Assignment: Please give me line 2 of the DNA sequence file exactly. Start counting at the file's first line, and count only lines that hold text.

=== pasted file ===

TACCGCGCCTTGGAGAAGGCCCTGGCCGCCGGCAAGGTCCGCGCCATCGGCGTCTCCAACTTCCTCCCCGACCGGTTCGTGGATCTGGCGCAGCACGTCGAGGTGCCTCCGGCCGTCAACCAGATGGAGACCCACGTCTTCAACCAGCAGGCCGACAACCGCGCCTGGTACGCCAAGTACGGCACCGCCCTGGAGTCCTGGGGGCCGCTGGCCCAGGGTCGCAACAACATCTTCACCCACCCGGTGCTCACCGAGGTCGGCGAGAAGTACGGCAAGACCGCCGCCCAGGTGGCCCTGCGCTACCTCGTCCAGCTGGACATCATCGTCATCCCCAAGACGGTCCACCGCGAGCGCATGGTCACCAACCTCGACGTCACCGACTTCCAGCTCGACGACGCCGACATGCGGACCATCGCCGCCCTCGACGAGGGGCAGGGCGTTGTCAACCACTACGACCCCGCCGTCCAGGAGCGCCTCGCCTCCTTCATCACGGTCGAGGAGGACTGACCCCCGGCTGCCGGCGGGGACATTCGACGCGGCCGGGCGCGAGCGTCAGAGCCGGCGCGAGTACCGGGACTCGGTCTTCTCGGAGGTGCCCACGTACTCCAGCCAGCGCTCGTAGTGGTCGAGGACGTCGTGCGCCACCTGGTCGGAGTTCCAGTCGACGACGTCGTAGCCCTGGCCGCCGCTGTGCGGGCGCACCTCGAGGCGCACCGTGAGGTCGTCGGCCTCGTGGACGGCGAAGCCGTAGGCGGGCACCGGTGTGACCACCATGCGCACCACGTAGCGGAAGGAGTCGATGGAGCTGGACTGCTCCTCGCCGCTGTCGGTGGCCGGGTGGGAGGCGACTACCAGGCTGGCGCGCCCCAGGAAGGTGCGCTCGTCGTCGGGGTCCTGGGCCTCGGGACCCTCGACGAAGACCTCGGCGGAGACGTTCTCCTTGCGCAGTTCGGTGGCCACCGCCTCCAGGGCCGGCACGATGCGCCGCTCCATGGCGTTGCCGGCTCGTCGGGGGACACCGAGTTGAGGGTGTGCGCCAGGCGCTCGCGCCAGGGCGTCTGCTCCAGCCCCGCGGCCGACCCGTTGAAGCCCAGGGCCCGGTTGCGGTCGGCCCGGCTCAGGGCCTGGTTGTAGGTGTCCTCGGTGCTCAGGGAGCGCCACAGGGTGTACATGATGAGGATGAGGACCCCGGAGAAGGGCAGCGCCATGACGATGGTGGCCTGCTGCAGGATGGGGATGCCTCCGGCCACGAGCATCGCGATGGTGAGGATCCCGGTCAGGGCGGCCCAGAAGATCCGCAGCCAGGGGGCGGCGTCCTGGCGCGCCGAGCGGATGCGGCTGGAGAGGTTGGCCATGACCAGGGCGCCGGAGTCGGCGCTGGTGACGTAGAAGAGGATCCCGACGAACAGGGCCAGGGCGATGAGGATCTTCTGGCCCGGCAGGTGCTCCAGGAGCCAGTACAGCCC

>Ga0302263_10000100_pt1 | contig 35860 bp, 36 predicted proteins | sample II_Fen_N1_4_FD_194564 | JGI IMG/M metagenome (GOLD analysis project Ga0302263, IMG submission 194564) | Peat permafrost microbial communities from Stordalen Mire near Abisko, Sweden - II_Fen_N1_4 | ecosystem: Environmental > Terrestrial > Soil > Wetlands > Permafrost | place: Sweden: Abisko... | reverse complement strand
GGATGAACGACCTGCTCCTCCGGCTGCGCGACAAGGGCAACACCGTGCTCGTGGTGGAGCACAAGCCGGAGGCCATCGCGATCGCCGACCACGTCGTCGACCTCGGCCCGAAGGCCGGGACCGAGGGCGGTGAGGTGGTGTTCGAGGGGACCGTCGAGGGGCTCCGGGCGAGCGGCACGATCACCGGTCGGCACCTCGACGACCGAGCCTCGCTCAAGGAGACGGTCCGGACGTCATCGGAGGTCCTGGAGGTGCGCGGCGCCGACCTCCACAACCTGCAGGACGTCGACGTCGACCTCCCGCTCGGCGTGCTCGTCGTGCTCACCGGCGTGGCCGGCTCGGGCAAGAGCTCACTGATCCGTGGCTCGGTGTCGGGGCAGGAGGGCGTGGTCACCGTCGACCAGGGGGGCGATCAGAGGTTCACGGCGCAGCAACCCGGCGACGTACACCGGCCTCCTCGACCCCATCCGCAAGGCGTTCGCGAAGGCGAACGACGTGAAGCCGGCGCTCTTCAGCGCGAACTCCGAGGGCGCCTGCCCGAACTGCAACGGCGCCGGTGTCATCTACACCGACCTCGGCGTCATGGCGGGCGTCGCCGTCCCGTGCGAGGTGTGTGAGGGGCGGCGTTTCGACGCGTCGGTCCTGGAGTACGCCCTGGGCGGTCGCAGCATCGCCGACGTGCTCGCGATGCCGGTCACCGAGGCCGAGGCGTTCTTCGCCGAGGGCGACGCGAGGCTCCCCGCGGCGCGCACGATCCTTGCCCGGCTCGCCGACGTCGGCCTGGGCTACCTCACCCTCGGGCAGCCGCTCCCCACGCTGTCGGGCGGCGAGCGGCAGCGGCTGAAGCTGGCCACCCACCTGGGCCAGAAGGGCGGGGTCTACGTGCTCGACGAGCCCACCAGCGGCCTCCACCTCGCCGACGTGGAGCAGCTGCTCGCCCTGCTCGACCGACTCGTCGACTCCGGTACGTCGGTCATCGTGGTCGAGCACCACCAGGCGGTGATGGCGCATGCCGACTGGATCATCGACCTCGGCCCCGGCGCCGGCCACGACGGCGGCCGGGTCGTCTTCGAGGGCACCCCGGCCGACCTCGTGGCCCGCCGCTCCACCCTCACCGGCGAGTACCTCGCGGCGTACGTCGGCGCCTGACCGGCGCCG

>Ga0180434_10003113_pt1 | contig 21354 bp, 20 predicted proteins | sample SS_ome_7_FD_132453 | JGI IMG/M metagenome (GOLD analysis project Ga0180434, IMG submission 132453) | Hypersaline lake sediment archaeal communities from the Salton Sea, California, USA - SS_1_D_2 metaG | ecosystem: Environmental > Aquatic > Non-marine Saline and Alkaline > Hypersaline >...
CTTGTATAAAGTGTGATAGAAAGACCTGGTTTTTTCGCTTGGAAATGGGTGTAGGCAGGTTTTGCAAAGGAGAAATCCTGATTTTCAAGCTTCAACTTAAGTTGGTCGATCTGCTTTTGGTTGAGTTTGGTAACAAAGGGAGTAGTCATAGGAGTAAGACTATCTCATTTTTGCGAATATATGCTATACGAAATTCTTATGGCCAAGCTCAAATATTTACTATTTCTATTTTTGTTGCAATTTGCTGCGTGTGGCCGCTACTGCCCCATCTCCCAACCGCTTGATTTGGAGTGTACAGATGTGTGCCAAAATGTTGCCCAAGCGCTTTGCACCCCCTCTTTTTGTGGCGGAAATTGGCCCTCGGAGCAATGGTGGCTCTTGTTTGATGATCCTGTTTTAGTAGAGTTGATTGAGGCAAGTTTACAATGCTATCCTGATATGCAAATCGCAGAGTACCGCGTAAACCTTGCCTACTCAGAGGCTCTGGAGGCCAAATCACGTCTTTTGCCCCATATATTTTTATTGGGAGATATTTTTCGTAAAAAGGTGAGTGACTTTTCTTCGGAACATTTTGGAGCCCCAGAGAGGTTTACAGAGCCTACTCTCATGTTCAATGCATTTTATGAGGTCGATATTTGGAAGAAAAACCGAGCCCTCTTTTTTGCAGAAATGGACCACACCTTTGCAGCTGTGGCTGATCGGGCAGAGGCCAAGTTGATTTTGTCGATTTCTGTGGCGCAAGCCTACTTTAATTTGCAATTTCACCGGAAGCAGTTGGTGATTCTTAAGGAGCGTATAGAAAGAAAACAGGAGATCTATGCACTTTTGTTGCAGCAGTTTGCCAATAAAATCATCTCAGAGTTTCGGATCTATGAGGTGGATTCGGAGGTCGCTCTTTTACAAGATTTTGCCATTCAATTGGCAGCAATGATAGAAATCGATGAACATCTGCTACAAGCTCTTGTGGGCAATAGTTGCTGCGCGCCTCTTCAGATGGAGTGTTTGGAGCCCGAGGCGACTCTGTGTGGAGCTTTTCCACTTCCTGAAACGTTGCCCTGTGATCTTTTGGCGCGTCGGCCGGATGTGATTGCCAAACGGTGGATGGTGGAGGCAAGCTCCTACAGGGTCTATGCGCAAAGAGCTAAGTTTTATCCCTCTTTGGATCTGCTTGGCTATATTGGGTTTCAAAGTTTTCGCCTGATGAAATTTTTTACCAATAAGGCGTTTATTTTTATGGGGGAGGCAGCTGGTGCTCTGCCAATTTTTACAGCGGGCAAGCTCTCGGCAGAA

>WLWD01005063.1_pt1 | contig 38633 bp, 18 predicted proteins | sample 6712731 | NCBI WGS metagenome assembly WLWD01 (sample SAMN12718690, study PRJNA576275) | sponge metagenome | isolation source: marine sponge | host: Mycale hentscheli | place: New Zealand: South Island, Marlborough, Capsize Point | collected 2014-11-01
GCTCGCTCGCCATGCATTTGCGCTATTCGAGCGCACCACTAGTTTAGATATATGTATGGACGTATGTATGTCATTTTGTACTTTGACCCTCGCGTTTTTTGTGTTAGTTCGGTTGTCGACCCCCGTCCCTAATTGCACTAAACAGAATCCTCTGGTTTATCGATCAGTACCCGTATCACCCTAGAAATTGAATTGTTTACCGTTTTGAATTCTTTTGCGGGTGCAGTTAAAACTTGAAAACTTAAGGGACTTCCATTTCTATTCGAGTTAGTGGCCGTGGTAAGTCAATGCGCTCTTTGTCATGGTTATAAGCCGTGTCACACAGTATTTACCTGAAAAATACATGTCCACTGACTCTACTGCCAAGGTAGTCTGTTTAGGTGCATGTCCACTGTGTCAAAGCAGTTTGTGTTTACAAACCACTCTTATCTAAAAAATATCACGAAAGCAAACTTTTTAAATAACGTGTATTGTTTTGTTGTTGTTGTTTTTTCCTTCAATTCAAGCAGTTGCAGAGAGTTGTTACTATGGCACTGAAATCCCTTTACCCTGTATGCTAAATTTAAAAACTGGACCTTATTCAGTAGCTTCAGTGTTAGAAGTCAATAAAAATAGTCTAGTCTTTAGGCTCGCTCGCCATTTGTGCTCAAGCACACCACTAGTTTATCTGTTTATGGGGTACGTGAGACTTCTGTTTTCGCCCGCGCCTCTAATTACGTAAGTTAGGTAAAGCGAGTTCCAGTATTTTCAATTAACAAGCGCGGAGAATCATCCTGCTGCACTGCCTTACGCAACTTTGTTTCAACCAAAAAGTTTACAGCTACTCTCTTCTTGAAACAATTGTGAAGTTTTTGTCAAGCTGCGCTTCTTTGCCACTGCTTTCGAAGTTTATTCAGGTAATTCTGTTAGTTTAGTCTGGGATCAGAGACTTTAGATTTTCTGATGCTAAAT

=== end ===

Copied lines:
>Ga0302263_10000100_pt1 | contig 35860 bp, 36 predicted proteins | sample II_Fen_N1_4_FD_194564 | JGI IMG/M metagenome (GOLD analysis project Ga0302263, IMG submission 194564) | Peat permafrost microbial communities from Stordalen Mire near Abisko, Sweden - II_Fen_N1_4 | ecosystem: Environmental > Terrestrial > Soil > Wetlands > Permafrost | place: Sweden: Abisko... | reverse complement strand